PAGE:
MCEOB: Will 3D help facilitate reshoring?
HM: It’s not clear in the near-term. Additive manufacturing is hot, but mainly for prototypes and shapes you can’t make otherwise. It generally doesn’t apply to real production except in rare cases. It’s not clear whether you can get the accuracy and surface finish, or whether the cost is competitive for most products. The costs have to come down, cycle times have to improve and accuracy and surface finish have to improve to have a significant impact. Great progress has been made, but we need more.
MCEOB: Finding the right employees for manufacturing positions is a challenge right now. What advice would you give to a manufacturer bringing jobs to the U.S. who may be looking for a specific type of experience?
HM: Start by running an apprentice program, with the theoretical training done at the local community college. Then get on the advisory board of your community college’s technology/ manufacturing program to help make sure the courses are relevant to you. Third, hire the best students. Finally, get everyone—the college and your company included—to refer to these jobs as professions. Show the financial benefit and improve the image and desirability. Get all companies in your community with successful reshoring projects to report their case studies to the local media and schools so everyone—from guidance counselors to students to parents—sees manufacturing as a good field to go into.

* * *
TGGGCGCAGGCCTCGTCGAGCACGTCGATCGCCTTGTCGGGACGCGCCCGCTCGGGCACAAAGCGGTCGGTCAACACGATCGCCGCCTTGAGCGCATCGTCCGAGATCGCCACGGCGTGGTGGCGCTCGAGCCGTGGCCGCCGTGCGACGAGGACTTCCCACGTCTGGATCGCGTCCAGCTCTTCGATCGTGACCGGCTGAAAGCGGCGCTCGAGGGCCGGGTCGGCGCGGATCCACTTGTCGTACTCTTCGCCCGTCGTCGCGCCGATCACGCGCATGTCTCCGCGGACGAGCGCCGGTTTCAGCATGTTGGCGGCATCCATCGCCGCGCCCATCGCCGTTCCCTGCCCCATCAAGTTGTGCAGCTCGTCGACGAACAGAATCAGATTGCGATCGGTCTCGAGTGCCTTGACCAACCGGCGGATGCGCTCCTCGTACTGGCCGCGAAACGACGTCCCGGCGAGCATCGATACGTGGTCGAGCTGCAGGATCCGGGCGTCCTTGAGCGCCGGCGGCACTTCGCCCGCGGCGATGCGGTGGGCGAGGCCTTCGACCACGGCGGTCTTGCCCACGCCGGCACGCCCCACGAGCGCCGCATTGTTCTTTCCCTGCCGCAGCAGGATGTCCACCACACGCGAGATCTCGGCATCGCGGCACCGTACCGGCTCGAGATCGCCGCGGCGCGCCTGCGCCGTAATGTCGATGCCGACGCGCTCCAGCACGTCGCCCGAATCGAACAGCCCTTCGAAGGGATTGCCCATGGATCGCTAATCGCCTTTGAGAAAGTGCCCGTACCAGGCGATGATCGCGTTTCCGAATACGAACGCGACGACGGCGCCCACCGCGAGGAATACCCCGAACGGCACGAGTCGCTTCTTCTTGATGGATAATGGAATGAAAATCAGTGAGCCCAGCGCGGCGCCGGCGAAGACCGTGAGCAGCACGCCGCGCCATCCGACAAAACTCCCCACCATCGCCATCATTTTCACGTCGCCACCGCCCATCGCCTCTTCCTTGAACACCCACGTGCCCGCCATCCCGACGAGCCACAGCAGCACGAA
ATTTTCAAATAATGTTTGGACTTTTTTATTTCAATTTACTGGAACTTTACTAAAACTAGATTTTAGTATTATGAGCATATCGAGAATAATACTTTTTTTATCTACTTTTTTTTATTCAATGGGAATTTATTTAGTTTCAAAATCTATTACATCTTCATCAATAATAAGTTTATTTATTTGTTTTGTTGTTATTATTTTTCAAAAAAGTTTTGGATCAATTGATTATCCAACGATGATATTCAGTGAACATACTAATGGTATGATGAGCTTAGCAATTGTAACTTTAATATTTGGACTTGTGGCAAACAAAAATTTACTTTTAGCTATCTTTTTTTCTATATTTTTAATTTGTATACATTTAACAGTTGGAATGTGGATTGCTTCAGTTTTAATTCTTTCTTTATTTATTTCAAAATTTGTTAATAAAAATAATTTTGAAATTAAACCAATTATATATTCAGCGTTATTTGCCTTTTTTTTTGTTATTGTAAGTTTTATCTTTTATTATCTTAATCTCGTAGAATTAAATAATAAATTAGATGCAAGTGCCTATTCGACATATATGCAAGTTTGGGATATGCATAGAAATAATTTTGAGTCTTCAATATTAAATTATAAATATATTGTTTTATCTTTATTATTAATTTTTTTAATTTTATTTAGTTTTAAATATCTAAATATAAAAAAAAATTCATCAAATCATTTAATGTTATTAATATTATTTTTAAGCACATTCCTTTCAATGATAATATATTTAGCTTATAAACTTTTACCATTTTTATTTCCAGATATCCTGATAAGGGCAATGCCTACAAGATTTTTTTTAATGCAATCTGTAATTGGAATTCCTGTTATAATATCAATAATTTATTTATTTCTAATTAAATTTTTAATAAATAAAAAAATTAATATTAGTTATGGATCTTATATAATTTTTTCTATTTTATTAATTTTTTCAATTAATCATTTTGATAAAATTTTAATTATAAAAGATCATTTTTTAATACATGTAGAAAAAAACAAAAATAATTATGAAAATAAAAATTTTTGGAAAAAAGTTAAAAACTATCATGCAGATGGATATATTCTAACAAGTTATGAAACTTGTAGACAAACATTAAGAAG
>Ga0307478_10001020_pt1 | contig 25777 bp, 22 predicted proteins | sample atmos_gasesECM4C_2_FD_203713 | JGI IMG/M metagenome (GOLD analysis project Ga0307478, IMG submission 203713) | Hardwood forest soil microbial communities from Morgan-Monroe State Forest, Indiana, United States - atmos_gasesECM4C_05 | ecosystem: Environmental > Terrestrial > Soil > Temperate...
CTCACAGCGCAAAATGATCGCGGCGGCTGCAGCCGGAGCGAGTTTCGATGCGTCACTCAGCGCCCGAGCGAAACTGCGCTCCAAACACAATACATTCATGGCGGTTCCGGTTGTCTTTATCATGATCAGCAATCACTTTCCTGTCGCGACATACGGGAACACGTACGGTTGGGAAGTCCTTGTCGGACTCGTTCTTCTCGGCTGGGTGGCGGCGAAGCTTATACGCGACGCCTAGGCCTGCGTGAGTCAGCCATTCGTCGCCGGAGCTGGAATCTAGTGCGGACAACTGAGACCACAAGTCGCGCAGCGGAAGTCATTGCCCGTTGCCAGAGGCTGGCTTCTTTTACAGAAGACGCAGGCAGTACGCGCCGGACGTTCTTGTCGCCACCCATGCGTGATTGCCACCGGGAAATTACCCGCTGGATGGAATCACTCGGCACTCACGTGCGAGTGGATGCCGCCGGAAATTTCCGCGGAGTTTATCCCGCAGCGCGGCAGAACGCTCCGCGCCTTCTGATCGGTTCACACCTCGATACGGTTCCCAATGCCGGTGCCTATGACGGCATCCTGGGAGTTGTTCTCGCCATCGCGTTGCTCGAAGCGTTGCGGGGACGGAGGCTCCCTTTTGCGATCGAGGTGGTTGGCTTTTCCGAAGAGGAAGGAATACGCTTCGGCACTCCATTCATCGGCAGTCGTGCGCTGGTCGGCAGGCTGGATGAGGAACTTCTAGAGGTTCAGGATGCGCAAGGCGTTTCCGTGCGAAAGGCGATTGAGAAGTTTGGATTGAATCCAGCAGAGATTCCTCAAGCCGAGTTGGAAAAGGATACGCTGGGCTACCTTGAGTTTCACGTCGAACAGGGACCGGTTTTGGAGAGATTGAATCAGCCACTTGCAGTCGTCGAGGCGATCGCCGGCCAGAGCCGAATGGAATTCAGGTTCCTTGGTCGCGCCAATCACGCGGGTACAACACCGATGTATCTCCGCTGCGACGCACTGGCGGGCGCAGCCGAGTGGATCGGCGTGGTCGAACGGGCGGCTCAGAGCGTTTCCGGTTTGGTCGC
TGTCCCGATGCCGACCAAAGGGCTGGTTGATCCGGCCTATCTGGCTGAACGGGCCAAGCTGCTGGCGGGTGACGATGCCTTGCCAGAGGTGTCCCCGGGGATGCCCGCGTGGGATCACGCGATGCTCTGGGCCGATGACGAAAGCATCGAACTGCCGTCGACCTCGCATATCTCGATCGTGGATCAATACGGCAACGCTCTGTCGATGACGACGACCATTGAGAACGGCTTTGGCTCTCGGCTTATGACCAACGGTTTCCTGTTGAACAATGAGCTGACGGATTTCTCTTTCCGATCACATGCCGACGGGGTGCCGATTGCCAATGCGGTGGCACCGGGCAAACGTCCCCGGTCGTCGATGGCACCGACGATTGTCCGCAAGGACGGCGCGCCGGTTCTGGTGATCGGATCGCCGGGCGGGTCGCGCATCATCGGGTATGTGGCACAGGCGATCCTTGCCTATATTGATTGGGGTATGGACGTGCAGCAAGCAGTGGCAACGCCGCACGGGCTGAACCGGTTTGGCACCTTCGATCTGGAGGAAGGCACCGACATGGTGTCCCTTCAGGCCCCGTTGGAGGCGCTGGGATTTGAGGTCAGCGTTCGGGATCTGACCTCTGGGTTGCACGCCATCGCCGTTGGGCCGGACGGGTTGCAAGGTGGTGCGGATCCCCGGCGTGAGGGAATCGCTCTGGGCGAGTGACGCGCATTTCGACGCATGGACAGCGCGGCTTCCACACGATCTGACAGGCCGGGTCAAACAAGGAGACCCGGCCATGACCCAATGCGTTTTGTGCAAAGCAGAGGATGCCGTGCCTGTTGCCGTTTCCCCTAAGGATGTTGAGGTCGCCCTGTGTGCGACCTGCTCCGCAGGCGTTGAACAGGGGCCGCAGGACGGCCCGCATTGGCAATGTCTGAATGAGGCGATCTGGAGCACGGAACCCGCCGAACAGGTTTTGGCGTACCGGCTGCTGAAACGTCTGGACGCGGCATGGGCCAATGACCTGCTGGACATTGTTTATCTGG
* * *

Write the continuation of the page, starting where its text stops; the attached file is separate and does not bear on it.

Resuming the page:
MCEOB: Can you cite an example of a company that has successfully reshored?
HM: The single best example is GE Appliance. They were having three appliance models made in China. They brought samples back to their huge Appliance Park facility in Louisville, Ky., invested about $1 billion and created 1,300 jobs. They put the samples in the war room. The designers and engineers tore them apart and put them back together. When they were done, the thermal efficiency was improved, warranty costs were cut, and even though wages in the U.S. were five times higher than in China, the U.S.-made product sells for 20% less today than the product they had been importing from China.
MCEOB: What are the total-cost-of-ownership factors that manufacturers typically need help with when considering reshoring and how do you respond to those questions?
HM: They want to know how to measure the intellectual property risk and the political instability risk in the other country. I can’t answer those questions. That’s where this acetool website can help. It has data on a lot of those qualitative factors. We can show the distribution of inputs by other users.
MCEOB: Where do you see manufacturing reshoring in five years, and what has to happen stateside to keep reshoring moving forward?
HM: We typically add together both reshoring and foreign direct investment when we look at projections. Recently, foreign direct investments have been booming. Right now, we’re at about 40,000 net of offshoring coming in annually, and I see that getting to 80,000 a year, maybe 100,000, in five years. That’s only about 1% of our total manufacturing employment, but that’s about as much growth as our skilled workforce can handle right now. We don’t want it to grow any faster than that because we need the training to grow with the market.
The mission of the Reshoring Initiative is to bring good, well-paying manufacturing jobs back to the United States by assisting companies to more accurately assess their total cost of offshoring, and shift collective thinking from ‘offshoring is cheaper’ to ‘local reduces the total cost of ownership’. Find out more about the Reshoring Initiative at https://www.reshorenow.org.